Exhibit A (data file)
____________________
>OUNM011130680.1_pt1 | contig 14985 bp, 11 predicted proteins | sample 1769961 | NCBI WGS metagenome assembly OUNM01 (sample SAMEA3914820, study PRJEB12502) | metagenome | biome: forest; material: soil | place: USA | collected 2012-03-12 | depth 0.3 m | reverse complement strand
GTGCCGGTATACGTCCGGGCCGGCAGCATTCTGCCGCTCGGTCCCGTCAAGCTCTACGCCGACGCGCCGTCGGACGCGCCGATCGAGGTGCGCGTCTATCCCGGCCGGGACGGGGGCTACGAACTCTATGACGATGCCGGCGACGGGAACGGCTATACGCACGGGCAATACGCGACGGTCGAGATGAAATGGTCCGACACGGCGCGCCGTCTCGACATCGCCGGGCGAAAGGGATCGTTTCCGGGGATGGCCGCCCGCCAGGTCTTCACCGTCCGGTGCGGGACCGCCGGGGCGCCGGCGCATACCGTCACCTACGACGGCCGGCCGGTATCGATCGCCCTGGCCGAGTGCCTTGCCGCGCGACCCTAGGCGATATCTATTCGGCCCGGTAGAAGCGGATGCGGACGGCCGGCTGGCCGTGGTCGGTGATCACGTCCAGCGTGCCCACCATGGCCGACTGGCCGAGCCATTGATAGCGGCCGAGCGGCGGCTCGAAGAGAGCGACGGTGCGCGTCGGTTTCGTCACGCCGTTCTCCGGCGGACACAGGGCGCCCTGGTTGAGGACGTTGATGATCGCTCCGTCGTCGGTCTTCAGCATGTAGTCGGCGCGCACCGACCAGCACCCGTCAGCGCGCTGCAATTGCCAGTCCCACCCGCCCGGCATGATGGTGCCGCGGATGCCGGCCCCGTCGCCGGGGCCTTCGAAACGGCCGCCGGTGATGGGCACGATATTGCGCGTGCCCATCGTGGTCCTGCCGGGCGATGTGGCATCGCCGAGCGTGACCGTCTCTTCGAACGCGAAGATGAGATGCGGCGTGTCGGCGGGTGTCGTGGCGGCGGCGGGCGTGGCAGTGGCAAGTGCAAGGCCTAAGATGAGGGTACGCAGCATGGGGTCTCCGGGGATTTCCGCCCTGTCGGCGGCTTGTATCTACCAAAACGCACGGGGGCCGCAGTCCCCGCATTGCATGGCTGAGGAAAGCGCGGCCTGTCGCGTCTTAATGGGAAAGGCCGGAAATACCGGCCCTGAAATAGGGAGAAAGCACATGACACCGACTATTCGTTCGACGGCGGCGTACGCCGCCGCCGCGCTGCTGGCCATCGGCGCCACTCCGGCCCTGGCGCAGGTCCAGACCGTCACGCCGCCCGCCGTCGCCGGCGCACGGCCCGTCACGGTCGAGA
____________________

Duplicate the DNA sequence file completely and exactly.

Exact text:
>OUNM011130680.1_pt1 | contig 14985 bp, 11 predicted proteins | sample 1769961 | NCBI WGS metagenome assembly OUNM01 (sample SAMEA3914820, study PRJEB12502) | metagenome | biome: forest; material: soil | place: USA | collected 2012-03-12 | depth 0.3 m | reverse complement strand
GTGCCGGTATACGTCCGGGCCGGCAGCATTCTGCCGCTCGGTCCCGTCAAGCTCTACGCCGACGCGCCGTCGGACGCGCCGATCGAGGTGCGCGTCTATCCCGGCCGGGACGGGGGCTACGAACTCTATGACGATGCCGGCGACGGGAACGGCTATACGCACGGGCAATACGCGACGGTCGAGATGAAATGGTCCGACACGGCGCGCCGTCTCGACATCGCCGGGCGAAAGGGATCGTTTCCGGGGATGGCCGCCCGCCAGGTCTTCACCGTCCGGTGCGGGACCGCCGGGGCGCCGGCGCATACCGTCACCTACGACGGCCGGCCGGTATCGATCGCCCTGGCCGAGTGCCTTGCCGCGCGACCCTAGGCGATATCTATTCGGCCCGGTAGAAGCGGATGCGGACGGCCGGCTGGCCGTGGTCGGTGATCACGTCCAGCGTGCCCACCATGGCCGACTGGCCGAGCCATTGATAGCGGCCGAGCGGCGGCTCGAAGAGAGCGACGGTGCGCGTCGGTTTCGTCACGCCGTTCTCCGGCGGACACAGGGCGCCCTGGTTGAGGACGTTGATGATCGCTCCGTCGTCGGTCTTCAGCATGTAGTCGGCGCGCACCGACCAGCACCCGTCAGCGCGCTGCAATTGCCAGTCCCACCCGCCCGGCATGATGGTGCCGCGGATGCCGGCCCCGTCGCCGGGGCCTTCGAAACGGCCGCCGGTGATGGGCACGATATTGCGCGTGCCCATCGTGGTCCTGCCGGGCGATGTGGCATCGCCGAGCGTGACCGTCTCTTCGAACGCGAAGATGAGATGCGGCGTGTCGGCGGGTGTCGTGGCGGCGGCGGGCGTGGCAGTGGCAAGTGCAAGGCCTAAGATGAGGGTACGCAGCATGGGGTCTCCGGGGATTTCCGCCCTGTCGGCGGCTTGTATCTACCAAAACGCACGGGGGCCGCAGTCCCCGCATTGCATGGCTGAGGAAAGCGCGGCCTGTCGCGTCTTAATGGGAAAGGCCGGAAATACCGGCCCTGAAATAGGGAGAAAGCACATGACACCGACTATTCGTTCGACGGCGGCGTACGCCGCCGCCGCGCTGCTGGCCATCGGCGCCACTCCGGCCCTGGCGCAGGTCCAGACCGTCACGCCGCCCGCCGTCGCCGGCGCACGGCCCGTCACGGTCGAGA